Alcide Advances DevSecOps in Kubernetes Environments

Alcide is moving to advance the adoption of best DevSecOps practices among developers of containerized applications running on Kubernetes platforms by making its container security platform available via a command-line interface (CLI).

Company CTO Gadi Naor says Alcide sKan makes it easier for developers to scan source code for vulnerabilities within the context of existing DevOps processes. That approach is critical because it means developers can invoke a cybersecurity tool without having to substantially alter their existing workflow processes, he says.

For example, in addition to scanning Kubernetes deployment files, sKan can scan Helm charts, Kubernetes application programming interfaces known as customized resources or plain Kubernetes resource files such as YAML files or Javascript Object Notation (JSON) file formats.

Based on the same core cybersecurity software Alcide employs in Alcide Advisor and Open Policy Agent tools, sKan can be employed to discover both vulnerabilities and potential compliance issues, Naor says.

Ultimately, the goal is to make it easier to incorporate Kubernetes security software from Alcide within the context of a larger DevOps ecosystem, he adds.

In fact, Naor notes, the biggest obstacle when it comes to adopting DevSecOps is not so much resistance to giving developers more control as much as it is providing them with access to tools that manifest themselves as a natural extension of the way they already work. Organizations then need to also provide a platform through which cybersecurity teams can easily define policies and verify they’ve been implemented, he says, noting that, in effect, cybersecurity needs to shift simultaneously left and right.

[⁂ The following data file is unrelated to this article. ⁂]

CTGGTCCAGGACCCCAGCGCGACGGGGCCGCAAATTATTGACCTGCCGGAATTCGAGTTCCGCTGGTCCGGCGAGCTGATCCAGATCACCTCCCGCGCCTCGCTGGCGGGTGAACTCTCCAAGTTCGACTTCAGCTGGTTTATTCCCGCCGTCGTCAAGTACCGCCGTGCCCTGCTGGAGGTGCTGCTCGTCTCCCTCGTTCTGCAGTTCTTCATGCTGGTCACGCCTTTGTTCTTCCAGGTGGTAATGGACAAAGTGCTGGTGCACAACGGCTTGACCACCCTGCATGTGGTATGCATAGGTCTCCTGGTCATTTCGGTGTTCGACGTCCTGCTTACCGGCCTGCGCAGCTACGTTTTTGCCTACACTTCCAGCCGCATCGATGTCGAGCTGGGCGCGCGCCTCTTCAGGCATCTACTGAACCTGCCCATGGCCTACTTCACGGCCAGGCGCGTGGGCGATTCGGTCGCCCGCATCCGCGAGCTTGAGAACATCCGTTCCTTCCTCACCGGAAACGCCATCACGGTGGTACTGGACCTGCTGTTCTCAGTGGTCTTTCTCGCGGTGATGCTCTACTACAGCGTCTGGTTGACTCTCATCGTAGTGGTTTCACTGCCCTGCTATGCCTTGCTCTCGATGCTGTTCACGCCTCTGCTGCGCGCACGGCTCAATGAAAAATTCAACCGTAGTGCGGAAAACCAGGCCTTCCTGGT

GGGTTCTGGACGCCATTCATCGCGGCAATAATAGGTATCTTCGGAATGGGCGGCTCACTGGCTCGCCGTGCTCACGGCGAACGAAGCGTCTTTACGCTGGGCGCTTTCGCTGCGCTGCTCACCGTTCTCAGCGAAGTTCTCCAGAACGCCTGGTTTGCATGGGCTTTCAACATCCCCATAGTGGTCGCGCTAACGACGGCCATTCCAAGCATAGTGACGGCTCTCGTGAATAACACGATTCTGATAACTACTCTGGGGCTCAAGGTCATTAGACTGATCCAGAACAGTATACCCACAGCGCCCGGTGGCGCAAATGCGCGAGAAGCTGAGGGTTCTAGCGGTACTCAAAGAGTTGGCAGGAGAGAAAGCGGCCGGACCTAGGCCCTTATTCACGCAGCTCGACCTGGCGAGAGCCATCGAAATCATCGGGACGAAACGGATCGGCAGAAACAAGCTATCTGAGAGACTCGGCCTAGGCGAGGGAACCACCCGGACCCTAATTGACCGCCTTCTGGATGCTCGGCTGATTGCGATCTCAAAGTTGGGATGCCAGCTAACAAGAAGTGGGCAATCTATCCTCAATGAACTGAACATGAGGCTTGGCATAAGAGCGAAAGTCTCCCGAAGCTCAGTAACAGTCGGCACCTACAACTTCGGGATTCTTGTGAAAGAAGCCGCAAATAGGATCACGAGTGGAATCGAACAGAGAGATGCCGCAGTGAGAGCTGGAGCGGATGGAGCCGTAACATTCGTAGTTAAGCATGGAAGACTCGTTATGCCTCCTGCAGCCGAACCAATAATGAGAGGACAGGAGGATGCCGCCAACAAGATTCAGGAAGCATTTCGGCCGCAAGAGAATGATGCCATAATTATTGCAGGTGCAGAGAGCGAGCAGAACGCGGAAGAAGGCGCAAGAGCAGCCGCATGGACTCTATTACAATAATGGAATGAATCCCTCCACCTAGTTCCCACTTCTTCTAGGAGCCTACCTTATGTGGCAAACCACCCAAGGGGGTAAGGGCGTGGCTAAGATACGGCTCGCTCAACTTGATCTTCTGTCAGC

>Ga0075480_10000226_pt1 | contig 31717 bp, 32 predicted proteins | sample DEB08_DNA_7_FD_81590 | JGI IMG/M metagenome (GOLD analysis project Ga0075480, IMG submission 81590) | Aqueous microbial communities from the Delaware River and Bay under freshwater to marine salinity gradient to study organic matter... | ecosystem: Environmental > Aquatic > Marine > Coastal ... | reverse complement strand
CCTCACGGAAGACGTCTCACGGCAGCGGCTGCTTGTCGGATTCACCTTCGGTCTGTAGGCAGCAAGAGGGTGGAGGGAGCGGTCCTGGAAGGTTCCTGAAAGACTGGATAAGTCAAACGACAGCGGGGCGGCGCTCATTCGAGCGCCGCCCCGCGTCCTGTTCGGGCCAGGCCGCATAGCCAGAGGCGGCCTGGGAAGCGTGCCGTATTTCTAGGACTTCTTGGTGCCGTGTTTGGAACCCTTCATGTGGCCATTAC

As part of an effort to enable organizations to achieve that goal, Alcide is providing educational resources to train developers on how best to implement role-based access control (RBAC), for example. In the absence of tools and training, many organizations are simply trying to make developers more accountable for cybersecurity without providing any means for enabling developers to practically implement any of the cybersecurity controls required.

It’s not clear right now who inside any organization is leading the DevSecOps charge. Developers are clearly exercising more influence and control over which platforms are employed within the enterprise. Cybersecurity teams, however, are still coming to terms with the degree of control they need to cede to developers. Most of them recognize there is not enough cybersecurity expertise available to participate in application development projects. At the same time, many cybersecurity teams traditionally have been wary of developers who, from their perspective, carelessly introduce vulnerabilities into applications that later lead to a major breach.

On the plus side, containers make it a lot easier to rip and replace vulnerabilities once they are discovered. In an ideal world, developers will discover most of those vulnerabilities long before an application is ever deployed. The best part about that, of course, is that it means no one in the rest of the IT organization may never need to know a vulnerability ever existed in the first place.

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